On April 22, 2022, as the clock counted down to 7 p.m., a sense of anticipation was palpable among the team on the Veranda Street Bridge replacement project in Portland, Maine. Their task over the next two and a half days was to close down one of the busiest stretches of road in Maine, demolish the existing structure along Interstate 295, and install the new bridge using remote-controlled self-propelled modular transporters (SPMTs). This would be the first time this method of accelerated bridge construction was used in the state of Maine.
“At the beginning of this job, we knew we had a challenge,” said Mike Franck, Safety Manager on the Veranda Street project. “At the kick-off meeting, we got together with the management team, and we said, ‘for this to fly, we’ve got to have everybody buy in.’ And by buy-in, I mean attitudes. It’s not subcontractors, it’s not Cianbro, it’s a team.”
It was a tall task with a tight deadline. Cianbro set the expectation that traffic would be driving over the new stretch of Interstate 295 before 7 a.m. Monday. Senior Project Engineer Tom Senior knew he had the right team to get the job done.
“Teamwork was very important on this project, between Cianbro, Shaw Brothers, Mammoet, and other major trade partners,” said Senior shortly after the new bridge was successfully rolled into place. “All in all, we’ve had hundreds of people help us get to where we are today, from planning and building the abutments and bridge decks, to the work we did throughout the road closure weekend.”
The need for the project was evident. The existing bridge over Veranda Street had significantly deteriorated since it was erected in 1961. In 2017, the Maine Department of Transportation determined it was structurally deficient. In addition, Veranda Street itself had become notorious for car accidents below the bridge due to a confusing traffic pattern. Though the bridge replacement over Veranda Street required the lion’s share of work, the team also constructed a safer intersection on lower Veranda Street.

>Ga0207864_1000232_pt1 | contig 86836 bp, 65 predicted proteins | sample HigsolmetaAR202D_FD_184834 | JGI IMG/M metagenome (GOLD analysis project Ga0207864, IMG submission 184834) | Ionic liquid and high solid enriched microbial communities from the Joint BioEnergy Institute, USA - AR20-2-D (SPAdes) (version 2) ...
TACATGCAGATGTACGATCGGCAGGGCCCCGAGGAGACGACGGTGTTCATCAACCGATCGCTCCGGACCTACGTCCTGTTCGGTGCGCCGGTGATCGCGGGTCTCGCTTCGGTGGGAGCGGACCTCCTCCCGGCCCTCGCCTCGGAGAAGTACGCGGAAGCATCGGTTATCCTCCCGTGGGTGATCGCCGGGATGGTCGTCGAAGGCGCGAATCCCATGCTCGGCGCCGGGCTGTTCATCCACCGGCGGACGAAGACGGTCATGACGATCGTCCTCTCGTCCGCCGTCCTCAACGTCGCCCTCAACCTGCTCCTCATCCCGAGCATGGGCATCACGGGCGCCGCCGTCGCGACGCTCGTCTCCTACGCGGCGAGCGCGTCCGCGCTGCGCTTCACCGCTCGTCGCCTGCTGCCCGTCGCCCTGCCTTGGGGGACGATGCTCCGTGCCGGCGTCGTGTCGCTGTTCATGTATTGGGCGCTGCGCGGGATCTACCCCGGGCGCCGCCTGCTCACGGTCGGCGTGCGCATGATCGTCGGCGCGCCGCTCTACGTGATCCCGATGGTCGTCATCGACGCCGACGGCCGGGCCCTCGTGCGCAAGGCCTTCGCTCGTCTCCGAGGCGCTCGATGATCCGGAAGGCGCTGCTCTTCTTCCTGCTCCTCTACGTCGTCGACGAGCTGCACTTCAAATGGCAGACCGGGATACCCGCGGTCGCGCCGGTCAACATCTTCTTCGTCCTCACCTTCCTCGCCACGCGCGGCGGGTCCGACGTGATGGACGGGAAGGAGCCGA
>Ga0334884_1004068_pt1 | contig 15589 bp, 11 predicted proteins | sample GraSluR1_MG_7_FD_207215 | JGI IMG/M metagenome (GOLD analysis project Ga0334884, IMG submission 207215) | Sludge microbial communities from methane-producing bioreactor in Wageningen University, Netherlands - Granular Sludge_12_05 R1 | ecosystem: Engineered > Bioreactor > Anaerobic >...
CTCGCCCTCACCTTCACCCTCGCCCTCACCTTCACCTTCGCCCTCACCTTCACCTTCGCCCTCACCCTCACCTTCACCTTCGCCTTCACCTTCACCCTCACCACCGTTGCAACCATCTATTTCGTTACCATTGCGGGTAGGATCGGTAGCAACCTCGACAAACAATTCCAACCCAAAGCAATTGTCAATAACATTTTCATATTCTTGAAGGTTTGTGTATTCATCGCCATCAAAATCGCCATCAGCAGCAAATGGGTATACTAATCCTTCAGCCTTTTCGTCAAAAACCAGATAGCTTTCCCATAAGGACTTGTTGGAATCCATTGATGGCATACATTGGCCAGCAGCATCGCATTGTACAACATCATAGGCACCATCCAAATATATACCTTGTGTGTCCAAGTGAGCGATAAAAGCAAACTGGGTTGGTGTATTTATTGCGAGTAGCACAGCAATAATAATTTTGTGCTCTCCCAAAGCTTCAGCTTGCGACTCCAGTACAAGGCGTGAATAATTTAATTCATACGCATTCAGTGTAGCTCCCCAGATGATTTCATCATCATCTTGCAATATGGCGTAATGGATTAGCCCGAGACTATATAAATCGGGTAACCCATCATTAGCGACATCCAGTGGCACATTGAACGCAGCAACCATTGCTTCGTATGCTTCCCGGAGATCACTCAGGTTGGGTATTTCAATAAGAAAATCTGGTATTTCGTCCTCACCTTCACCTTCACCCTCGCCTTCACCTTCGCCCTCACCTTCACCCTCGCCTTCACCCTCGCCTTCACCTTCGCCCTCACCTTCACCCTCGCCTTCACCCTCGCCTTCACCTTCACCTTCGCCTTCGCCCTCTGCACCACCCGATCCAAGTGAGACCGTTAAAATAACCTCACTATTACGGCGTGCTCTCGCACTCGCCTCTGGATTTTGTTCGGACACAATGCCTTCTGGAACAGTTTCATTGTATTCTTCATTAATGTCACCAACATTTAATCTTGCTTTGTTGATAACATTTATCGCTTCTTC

When Cianbro was awarded the project, they were presented with two options on how they wanted to execute the bridge replacement. The first was a lateral slide technique using slide jacks, but the team opted for the second, a novel approach using SPMTs to roll the bridge into place. This allowed the bridge to be built closer to the ground and farther from active traffic, enhancing safety for team members and motorists.
For that, Cianbro brought in Mammoet, an international leader in heavy lifting and transporting oversized objects. Cianbro had previously worked alongside Mammoet to transport modules weighing up to 384,000 pounds on the Motiva refinery expansion project. Though Cianbro has tackled similar bridge replacements in the past, Chet Muckenhirn, Senior Project Manager for the Veranda Street shutdown, said not only was this an innovative and complex bridge changeout in a short period of time, it also involved more trade partners than usual.
“To plan for a closure like this, you have to plan the work, and work the plan, and truly understand what’s going to happen every hour,” said Muckenhirn. “Everyone was part of a team, and everyone had their script that they had to follow to make sure it all happened successfully.”
With the closure of this section of Interstate 295 in place for the bridge move, the team decided to take advantage of the situation by tackling work on two other bridges near Exit 8. The demolition and reconstruction of four separate bridge joints within the weekend outage eliminated the need for extended periods of night-time lane closure work.
“I look back on this weekend and think about all the preparation and attention to detail that went into every aspect of this work,” said Cal Senesac, Assistant Project Superintendent. “Everyone played a critical role in making this project successful and it wouldn’t have been possible without the efforts given from the team leading up and through the outage. It’s impressive what we accomplished, and everyone should take pride in that.”
The team sprang into action as soon as the clock hit 7 p.m. Friday. Seventeen excavators converged on the existing structure and began demolition. Sixty hours later, just after the sun had risen over Casco Bay on Monday morning, traffic began flowing across the bridge over Veranda Street. Not only did the team finish the project, but they did it four hours before the deadline.
“It’s a great feeling. Hey, we did it,” added Franck. “But it doesn’t stop here. It goes to the next project. Then the next one. That’s what we’re all about.”
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